Review: "Goodbye Christopher Robin lets you see the pain but lets you dodge it... everyone lives happily ever after."
English reticence, if it goes on too long, can become unintentionally funny. We know all about the importance that they attach to a stiff upper lip in a crisis, but after the crisis has ended can't they let their hair down even for a minute?
Goodbye Christopher Robin, the well-meaning if plodding new film about the famous books that transformed the life and fortunes of writer A.A. Milne and his unwitting son Christopher Robin, unfolds at times like a treatise on which is worse, stoicism or sentimentality?
The film reminds us that the beloved children's author Milne (played by Domhnall Gleeson) was in a very dark place before he wrote the first Winnie the Pooh classic. Freshly returned from the killing fields of France, where he had been forced to witness unspeakable slaughter in the First World War, he is understandably tormented now by undiagnosed post traumatic stress.
Goodbye Christopher Robin reenacts the prevailing attitudes of the period by reminding us just how unwelcome any reminder of the pointless conflagration the world had just passed through was in polite society. If you hadn't been there, you didn't particularly want to hear about it, the film shows us.
Gleeson, 34, does a particularly good job of capturing the buttoned up Britisher that he's cast as without succumbing to the danger of making his character into a stuffed shirt. It's a nimble bit of footwork from the Irish star because the script and the director seem to point him toward scene after scene where his interior life is stifled by circumstances, temperament, class and inhibition.
That Gleeson never lets us lose sight of the man underneath the rigid mask of class and social position is a testament to his skill as a screen actor. Other actors don't fare quite so well. Margot Robbie seems to have emerged from an early Noel Coward play and clearly places more value on appearances than even her banked down husband.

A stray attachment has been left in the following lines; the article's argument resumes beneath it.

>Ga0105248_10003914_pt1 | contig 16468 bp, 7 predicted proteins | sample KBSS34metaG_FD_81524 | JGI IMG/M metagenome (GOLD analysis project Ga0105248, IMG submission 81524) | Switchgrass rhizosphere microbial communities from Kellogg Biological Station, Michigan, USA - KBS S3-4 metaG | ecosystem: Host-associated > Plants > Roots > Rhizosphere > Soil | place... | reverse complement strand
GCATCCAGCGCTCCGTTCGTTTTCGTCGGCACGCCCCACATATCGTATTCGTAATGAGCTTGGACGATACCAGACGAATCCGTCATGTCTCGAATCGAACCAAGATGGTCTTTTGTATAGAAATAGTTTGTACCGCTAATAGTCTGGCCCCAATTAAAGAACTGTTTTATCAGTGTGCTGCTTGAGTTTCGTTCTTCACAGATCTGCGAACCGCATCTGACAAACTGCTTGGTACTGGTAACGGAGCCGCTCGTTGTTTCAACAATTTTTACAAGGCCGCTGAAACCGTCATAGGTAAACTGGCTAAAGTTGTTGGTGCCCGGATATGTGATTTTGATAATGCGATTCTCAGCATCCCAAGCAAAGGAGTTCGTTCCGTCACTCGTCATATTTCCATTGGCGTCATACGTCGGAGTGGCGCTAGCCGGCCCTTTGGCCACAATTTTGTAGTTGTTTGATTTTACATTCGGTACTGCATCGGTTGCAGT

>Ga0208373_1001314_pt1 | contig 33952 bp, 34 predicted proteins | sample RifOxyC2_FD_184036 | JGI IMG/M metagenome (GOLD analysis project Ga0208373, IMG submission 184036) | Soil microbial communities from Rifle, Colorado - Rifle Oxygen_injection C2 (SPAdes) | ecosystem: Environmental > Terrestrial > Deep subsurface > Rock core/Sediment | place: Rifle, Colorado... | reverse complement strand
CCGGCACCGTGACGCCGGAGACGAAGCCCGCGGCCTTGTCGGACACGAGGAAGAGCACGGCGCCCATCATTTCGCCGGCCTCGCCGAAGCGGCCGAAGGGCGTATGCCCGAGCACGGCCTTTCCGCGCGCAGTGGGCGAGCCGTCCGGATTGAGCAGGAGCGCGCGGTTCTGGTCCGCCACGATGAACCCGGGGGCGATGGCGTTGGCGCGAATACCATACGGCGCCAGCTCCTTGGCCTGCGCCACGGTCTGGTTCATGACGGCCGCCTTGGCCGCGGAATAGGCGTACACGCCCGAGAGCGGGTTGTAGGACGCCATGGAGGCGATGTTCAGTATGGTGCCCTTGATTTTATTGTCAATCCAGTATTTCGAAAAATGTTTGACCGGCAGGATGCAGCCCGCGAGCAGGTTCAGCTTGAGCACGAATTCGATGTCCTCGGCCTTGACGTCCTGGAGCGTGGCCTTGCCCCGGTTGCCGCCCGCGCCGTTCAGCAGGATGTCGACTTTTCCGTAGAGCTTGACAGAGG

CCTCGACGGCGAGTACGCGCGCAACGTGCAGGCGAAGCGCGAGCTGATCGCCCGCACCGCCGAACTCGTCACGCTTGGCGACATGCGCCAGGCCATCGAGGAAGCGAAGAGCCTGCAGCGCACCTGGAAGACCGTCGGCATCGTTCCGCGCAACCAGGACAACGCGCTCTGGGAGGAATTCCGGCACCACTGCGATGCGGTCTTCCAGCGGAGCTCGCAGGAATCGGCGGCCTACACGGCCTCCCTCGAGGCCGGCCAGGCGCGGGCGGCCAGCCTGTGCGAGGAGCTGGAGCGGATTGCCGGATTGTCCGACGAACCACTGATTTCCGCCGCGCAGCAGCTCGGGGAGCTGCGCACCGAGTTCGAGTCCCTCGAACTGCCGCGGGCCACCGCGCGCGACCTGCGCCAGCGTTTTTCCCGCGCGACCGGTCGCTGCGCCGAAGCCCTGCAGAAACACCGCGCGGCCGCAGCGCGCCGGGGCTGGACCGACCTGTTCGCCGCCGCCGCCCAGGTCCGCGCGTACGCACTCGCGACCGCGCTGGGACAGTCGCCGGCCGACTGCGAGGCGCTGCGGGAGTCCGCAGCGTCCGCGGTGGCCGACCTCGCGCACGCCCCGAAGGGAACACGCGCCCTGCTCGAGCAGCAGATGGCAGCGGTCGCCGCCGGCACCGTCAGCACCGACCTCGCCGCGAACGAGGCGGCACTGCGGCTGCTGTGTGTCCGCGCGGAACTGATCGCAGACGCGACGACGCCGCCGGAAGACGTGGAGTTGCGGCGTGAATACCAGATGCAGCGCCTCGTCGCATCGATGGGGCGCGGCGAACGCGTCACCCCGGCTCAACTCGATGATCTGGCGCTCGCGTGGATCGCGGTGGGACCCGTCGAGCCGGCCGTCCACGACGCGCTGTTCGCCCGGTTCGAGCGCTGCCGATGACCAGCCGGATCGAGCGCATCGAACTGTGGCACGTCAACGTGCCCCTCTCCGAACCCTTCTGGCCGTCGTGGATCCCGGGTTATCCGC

But it's poor Billy Moon, the family's nickname for their neglected son Christopher Robin, who really suffers in this stilted and emotionally parched household.
Set mostly in the 1920s, the film shows us how Christopher Robin's childhood games and imaginary friends inspire his writer father to create the beloved bear character that will transform all their lives.
Gleeson's character has obviously lost his faith in life and most of humanity, but for his son Billy Moon, played by Will Tilston, the world is still a thrilling adventure. The sharp contrast between their outlooks is what eventually inspires Gleeson's attentive father to look through a child's eyes again, inspiring the books that follow.
The global popularity of Winnie the Pooh takes them all by surprise, however. Milne and his photogenic wife become international celebrities and Christopher is suddenly no longer just a boy, but a boy in one of the world's most beloved books.
If that sounds like a recipe for disaster you don't have to wait long. Soon every aspect of their private lives is being scrutinized, monetized and photographed. The innocence that inspired the books in the first place is soon subsumed by the world's grubby mitts, with predictably ruinous results.
In the film a great and inevitable severance occurs between the parents and the son, who is enraged to see his childhood stolen by a fictional character that he comes to despise. In real life they never reconciled; in the film version, however, the warring factions are reunited in a moment that feels just a little too good to be true – feelings that have been this hard rarely resolve themselves, after all.
After a cut-short childhood where he was pursued and prodded by thoughtless fans and greedy book sellers, Billy Moon is sent off to boarding school where his celebrity status is treated like a badge of shame, not honor.
The school hearties like to trip and push him down the stairs each day whilst his absent parents like to travel around the world on their new found riches. There isn't a kindly face to take his part or stand by his side. By the time the Second World War comes around no wonder he simply wants to race off to it and become someone, anyone, else.
But the truth is Goodbye Christopher Robin lets everyone off the hook in the end, which is why it's such an obvious work of fiction. We understand that the boy in the book may have had a rougher go of it in real life than the classic stories let on, but we also know that if we think about the implications of that for too long some of the shine will come off the story for anyone who reads it.
So the director looks the other way. Goodbye Christopher Robin lets you see the pain but lets you dodge it. The family is reunited, scores are settled and everyone lives happily ever after. The real life Christopher Robin would have scoffed.
(Goodbye Christopher Robin is now on limited release)